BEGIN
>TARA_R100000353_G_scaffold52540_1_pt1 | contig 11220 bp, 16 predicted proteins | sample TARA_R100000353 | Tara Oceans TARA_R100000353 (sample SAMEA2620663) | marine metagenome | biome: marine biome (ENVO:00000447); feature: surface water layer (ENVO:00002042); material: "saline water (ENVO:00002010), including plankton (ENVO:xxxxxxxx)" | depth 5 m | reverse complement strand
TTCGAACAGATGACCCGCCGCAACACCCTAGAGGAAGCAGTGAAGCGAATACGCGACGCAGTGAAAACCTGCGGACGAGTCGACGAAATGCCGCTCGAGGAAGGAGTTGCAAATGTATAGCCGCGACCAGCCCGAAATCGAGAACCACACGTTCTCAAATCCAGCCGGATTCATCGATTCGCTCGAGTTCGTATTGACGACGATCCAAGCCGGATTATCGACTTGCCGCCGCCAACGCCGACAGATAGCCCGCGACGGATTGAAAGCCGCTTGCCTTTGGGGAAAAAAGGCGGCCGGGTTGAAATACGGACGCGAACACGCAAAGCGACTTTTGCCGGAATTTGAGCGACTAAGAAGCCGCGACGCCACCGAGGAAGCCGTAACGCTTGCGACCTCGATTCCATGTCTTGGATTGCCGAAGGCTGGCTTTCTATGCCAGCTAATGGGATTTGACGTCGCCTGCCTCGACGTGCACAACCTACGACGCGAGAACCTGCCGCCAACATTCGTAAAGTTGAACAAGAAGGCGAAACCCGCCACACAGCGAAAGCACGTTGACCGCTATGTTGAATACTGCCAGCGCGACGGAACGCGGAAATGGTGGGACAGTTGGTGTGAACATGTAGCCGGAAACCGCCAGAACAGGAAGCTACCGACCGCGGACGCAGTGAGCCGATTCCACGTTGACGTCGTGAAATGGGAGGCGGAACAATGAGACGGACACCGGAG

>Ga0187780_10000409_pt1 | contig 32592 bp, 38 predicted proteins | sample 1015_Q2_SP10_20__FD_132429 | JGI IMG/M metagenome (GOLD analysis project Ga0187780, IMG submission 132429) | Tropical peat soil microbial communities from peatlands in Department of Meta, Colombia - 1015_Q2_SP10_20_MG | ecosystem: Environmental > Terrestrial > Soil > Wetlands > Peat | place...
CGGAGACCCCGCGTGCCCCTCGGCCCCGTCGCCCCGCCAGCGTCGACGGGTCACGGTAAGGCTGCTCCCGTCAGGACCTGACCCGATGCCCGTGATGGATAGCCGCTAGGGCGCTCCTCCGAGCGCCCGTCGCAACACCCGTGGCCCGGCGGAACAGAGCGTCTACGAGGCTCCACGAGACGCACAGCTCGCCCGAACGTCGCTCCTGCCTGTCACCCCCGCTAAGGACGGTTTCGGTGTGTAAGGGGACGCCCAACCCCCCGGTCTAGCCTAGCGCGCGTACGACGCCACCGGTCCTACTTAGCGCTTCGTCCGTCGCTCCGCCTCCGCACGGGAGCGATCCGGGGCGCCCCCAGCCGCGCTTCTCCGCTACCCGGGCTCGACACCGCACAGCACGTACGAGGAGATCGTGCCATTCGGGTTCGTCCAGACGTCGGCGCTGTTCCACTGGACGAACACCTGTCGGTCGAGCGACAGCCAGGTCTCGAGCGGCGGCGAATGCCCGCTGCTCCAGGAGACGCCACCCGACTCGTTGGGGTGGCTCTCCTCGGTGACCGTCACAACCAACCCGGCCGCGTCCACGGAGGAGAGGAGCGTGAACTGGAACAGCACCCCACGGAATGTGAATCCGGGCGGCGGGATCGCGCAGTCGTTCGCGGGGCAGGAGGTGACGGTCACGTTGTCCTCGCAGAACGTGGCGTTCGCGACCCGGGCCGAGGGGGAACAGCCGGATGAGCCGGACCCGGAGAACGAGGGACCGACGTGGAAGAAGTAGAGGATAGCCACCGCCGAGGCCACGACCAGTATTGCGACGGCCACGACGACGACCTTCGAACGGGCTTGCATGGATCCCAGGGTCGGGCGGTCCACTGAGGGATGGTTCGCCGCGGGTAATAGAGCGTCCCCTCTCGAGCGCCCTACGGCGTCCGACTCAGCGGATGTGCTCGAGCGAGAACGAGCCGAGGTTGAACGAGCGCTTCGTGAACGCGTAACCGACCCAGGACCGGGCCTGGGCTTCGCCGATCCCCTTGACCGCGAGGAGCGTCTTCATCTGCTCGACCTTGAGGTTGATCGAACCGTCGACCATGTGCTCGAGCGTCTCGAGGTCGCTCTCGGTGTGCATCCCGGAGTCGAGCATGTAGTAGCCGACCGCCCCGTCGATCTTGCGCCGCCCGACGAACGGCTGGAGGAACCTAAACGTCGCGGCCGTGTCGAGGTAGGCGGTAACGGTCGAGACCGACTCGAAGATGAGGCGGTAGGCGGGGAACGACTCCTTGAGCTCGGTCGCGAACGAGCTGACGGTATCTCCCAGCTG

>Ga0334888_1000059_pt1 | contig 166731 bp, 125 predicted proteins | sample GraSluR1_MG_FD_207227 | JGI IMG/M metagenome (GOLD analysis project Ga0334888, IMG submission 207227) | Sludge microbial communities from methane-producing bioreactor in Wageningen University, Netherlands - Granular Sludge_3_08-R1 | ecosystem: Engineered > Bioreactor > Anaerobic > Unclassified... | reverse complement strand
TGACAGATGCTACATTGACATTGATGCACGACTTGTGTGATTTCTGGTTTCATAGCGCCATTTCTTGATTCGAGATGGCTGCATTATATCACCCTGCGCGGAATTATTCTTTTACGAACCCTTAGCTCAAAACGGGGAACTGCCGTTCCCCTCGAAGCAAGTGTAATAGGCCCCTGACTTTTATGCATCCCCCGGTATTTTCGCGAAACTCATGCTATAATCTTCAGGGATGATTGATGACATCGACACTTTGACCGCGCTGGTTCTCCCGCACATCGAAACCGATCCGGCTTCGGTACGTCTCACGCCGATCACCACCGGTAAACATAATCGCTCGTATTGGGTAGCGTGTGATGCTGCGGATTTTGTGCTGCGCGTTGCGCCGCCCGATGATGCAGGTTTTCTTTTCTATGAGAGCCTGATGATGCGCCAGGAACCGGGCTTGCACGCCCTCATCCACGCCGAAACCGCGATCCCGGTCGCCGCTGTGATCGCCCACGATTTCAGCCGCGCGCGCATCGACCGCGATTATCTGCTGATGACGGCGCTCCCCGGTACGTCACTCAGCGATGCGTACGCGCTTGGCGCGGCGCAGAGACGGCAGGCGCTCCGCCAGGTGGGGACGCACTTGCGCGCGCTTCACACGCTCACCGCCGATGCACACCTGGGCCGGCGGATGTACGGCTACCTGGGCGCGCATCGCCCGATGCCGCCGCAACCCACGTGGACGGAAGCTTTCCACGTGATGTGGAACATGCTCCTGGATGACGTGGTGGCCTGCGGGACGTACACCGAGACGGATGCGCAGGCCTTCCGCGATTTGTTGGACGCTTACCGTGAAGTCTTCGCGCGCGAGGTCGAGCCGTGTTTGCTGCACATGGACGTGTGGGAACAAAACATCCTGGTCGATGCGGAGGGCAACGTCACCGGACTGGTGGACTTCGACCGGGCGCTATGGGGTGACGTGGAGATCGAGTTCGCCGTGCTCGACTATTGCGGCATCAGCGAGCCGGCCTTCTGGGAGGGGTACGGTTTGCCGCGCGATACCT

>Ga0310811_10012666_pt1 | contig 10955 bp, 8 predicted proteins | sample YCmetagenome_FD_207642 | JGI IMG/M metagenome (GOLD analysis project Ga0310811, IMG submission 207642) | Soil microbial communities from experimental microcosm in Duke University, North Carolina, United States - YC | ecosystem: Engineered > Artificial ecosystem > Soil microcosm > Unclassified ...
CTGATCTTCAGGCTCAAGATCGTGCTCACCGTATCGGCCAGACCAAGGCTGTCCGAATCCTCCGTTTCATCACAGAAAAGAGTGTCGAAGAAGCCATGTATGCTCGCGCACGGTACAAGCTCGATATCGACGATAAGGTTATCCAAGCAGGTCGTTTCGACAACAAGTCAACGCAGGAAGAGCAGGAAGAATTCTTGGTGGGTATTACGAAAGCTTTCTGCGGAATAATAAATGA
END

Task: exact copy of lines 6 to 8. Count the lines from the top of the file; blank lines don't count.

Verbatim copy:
TGACAGATGCTACATTGACATTGATGCACGACTTGTGTGATTTCTGGTTTCATAGCGCCATTTCTTGATTCGAGATGGCTGCATTATATCACCCTGCGCGGAATTATTCTTTTACGAACCCTTAGCTCAAAACGGGGAACTGCCGTTCCCCTCGAAGCAAGTGTAATAGGCCCCTGACTTTTATGCATCCCCCGGTATTTTCGCGAAACTCATGCTATAATCTTCAGGGATGATTGATGACATCGACACTTTGACCGCGCTGGTTCTCCCGCACATCGAAACCGATCCGGCTTCGGTACGTCTCACGCCGATCACCACCGGTAAACATAATCGCTCGTATTGGGTAGCGTGTGATGCTGCGGATTTTGTGCTGCGCGTTGCGCCGCCCGATGATGCAGGTTTTCTTTTCTATGAGAGCCTGATGATGCGCCAGGAACCGGGCTTGCACGCCCTCATCCACGCCGAAACCGCGATCCCGGTCGCCGCTGTGATCGCCCACGATTTCAGCCGCGCGCGCATCGACCGCGATTATCTGCTGATGACGGCGCTCCCCGGTACGTCACTCAGCGATGCGTACGCGCTTGGCGCGGCGCAGAGACGGCAGGCGCTCCGCCAGGTGGGGACGCACTTGCGCGCGCTTCACACGCTCACCGCCGATGCACACCTGGGCCGGCGGATGTACGGCTACCTGGGCGCGCATCGCCCGATGCCGCCGCAACCCACGTGGACGGAAGCTTTCCACGTGATGTGGAACATGCTCCTGGATGACGTGGTGGCCTGCGGGACGTACACCGAGACGGATGCGCAGGCCTTCCGCGATTTGTTGGACGCTTACCGTGAAGTCTTCGCGCGCGAGGTCGAGCCGTGTTTGCTGCACATGGACGTGTGGGAACAAAACATCCTGGTCGATGCGGAGGGCAACGTCACCGGACTGGTGGACTTCGACCGGGCGCTATGGGGTGACGTGGAGATCGAGTTCGCCGTGCTCGACTATTGCGGCATCAGCGAGCCGGCCTTCTGGGAGGGGTACGGTTTGCCGCGCGATACCT

>Ga0310811_10012666_pt1 | contig 10955 bp, 8 predicted proteins | sample YCmetagenome_FD_207642 | JGI IMG/M metagenome (GOLD analysis project Ga0310811, IMG submission 207642) | Soil microbial communities from experimental microcosm in Duke University, North Carolina, United States - YC | ecosystem: Engineered > Artificial ecosystem > Soil microcosm > Unclassified ...
CTGATCTTCAGGCTCAAGATCGTGCTCACCGTATCGGCCAGACCAAGGCTGTCCGAATCCTCCGTTTCATCACAGAAAAGAGTGTCGAAGAAGCCATGTATGCTCGCGCACGGTACAAGCTCGATATCGACGATAAGGTTATCCAAGCAGGTCGTTTCGACAACAAGTCAACGCAGGAAGAGCAGGAAGAATTCTTGGTGGGTATTACGAAAGCTTTCTGCGGAATAATAAATGA